Wealthsimple CEO: Foray into mortgage business a matter of when, not if
Wealthsimple Inc., the robo advisor favoured by millennials, is expanding in the opposite end of the Canadian wealth spectrum -- services for high-net worth families.
The investment firm’s Wealthsimple to Advisors unit will provide technology, dealer and advisory services to Grayhawk Investment Strategies Inc., a Calgary-based firm that manages about $800 million for 30 of Canada’s richest families. Wealthsimple will then offer Grayhawk strategies to advisors with wealthy clients on its platform.
“We still are often thought of as a young millennial shop, and even in our advisor business a lot of people think of us as a ‘Mom and Pop’ advisor,” Wealthsimple Chief Executive Officer Mike Katchen said in an interview at Bloomberg’s Toronto office. “But this is a very ultra high-net-worth professional shop that’s been growing very fast -- it’s only four years old -- that understand the value of a platform like ours.”
The move is all part of Katchen’s plan to transform the Toronto-based firm into a broad-based financial services company. It has been rolling out new offerings, including commission-free trading, and Katchen’s ambitions could include checking accounts, credit lines, mortgages and life insurance.
“We think that there is a once-in-a-generation opportunity to build that kind of platform, based here in Canada, but expanding it around the world,” Katchen, 31, said. “It’s pretty obvious where we’re going to go: we want to be the mainstay of our clients’ financial lives.”
Wealthsimple, 67-per-cent-owned by the Desmarais family’s Power Financial Corp., has more than $5 billion in assets under management and 175,000 customers in Canada, the U.S. and U.K. He sees that reaching $1 trillion 15 years.
“We’re just getting started,” he said. “Our plans are to get to millions of clients in the next five years.”
The company has about 400 advisors and a number of firms already using this wealth-management platform. Grayhawk becomes the first major family office to adopt it.
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Wealthsimple was one of the first robo-advisors in Canada when it launched in September 2014, getting a jump on Canada’s big banks and other fintech rivals in automated investing, which emerged about a decade ago in the U.S.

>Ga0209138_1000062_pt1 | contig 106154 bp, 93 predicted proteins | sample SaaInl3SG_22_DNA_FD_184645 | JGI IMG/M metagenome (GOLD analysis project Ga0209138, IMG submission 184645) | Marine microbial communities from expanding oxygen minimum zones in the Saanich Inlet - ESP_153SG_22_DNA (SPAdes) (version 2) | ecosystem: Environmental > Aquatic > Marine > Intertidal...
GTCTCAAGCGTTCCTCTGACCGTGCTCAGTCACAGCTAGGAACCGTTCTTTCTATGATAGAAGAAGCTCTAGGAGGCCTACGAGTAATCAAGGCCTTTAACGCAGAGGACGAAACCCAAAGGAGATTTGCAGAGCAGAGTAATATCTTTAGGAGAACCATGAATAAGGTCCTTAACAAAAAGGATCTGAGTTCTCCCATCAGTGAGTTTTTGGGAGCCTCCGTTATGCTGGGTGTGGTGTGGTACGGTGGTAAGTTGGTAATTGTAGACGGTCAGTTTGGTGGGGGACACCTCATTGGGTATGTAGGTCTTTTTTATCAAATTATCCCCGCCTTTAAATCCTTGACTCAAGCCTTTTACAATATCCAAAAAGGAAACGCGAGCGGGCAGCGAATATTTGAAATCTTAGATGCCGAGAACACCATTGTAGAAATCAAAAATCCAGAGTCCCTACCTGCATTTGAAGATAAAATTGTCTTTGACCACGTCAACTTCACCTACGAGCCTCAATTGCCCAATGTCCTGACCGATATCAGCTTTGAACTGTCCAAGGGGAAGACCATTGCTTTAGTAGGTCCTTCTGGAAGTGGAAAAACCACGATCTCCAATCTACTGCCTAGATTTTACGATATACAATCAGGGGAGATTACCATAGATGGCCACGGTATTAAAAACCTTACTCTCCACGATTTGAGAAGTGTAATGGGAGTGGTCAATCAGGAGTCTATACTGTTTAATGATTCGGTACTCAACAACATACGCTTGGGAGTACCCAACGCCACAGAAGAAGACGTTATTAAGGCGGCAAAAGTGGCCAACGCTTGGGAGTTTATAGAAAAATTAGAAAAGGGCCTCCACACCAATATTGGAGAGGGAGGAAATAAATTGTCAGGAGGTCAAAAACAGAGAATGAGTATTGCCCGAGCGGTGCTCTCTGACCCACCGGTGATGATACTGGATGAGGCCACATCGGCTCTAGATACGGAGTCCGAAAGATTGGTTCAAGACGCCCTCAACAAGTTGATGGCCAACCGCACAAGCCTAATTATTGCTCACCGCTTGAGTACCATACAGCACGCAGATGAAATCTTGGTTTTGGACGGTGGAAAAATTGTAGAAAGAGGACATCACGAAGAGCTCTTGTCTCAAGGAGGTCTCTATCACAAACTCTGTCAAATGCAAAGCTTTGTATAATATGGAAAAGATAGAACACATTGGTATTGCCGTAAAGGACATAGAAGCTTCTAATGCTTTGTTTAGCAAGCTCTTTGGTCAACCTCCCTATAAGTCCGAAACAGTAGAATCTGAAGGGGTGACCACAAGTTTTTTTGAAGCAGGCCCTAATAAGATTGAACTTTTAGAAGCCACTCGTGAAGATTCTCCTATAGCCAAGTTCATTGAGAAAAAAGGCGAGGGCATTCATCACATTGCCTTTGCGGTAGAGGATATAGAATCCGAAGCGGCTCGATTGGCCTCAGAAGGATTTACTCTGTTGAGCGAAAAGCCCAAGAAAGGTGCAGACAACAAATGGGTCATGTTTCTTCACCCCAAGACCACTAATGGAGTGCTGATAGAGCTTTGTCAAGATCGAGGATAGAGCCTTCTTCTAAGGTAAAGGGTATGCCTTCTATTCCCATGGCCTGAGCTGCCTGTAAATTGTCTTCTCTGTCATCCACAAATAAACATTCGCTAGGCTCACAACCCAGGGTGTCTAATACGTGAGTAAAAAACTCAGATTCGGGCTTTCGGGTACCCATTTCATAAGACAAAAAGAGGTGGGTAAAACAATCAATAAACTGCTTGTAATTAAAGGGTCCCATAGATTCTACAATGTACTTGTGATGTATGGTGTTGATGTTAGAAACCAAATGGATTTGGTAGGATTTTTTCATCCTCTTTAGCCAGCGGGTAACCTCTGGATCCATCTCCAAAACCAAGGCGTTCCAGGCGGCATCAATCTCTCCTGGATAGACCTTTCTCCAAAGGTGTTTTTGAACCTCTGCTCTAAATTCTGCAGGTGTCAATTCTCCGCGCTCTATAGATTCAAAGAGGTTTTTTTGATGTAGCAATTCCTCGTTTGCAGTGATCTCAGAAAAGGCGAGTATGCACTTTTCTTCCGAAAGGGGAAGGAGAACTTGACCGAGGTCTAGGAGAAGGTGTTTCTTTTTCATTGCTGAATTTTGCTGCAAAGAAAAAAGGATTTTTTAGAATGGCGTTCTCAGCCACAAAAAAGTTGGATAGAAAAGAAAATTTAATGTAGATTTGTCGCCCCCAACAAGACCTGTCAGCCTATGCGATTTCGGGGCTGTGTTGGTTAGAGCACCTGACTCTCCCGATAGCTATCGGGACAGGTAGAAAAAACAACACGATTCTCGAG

In addition to the Desmarais, the company has gained support from Allianz SE. But Wealthsimple is not yet profitable, Katchen said.
“But that’s only a couple years away and we’ve got the partners that are totally supportive of the strategy that we’re employing to grow,” he said. An initial public offering is also “a few years away.”
“I am interested in it because, to me, it’s the only long-term viable path towards us achieving our vision of building an independent, long-standing, self-sufficient financial-services company,” he said. “But we’re not in a rush to do it.”
Katchen’s first taste in investing was when he was 12 years old, when his sister entered him into a stock-picking contest. He won, and earned a free ski trip in British Columbia. He became interested in investing, and started reading up.
He later moved to California to help friends build a technology company 1000Memories that was later sold to Ancestry.com. Those proceeds helped launch Wealthsimple.
His belief was that everyone should be able to manage their own money. He built a spreadsheet to show his friends how to create their own portfolios and rebalance them, telling them they now had everything they needed to be successful investors.
“The feedback was, ‘Mike, we love the approach but we’re lazy, just do it for us’,” Katchen said. “They became the first clients of Wealthsimple.”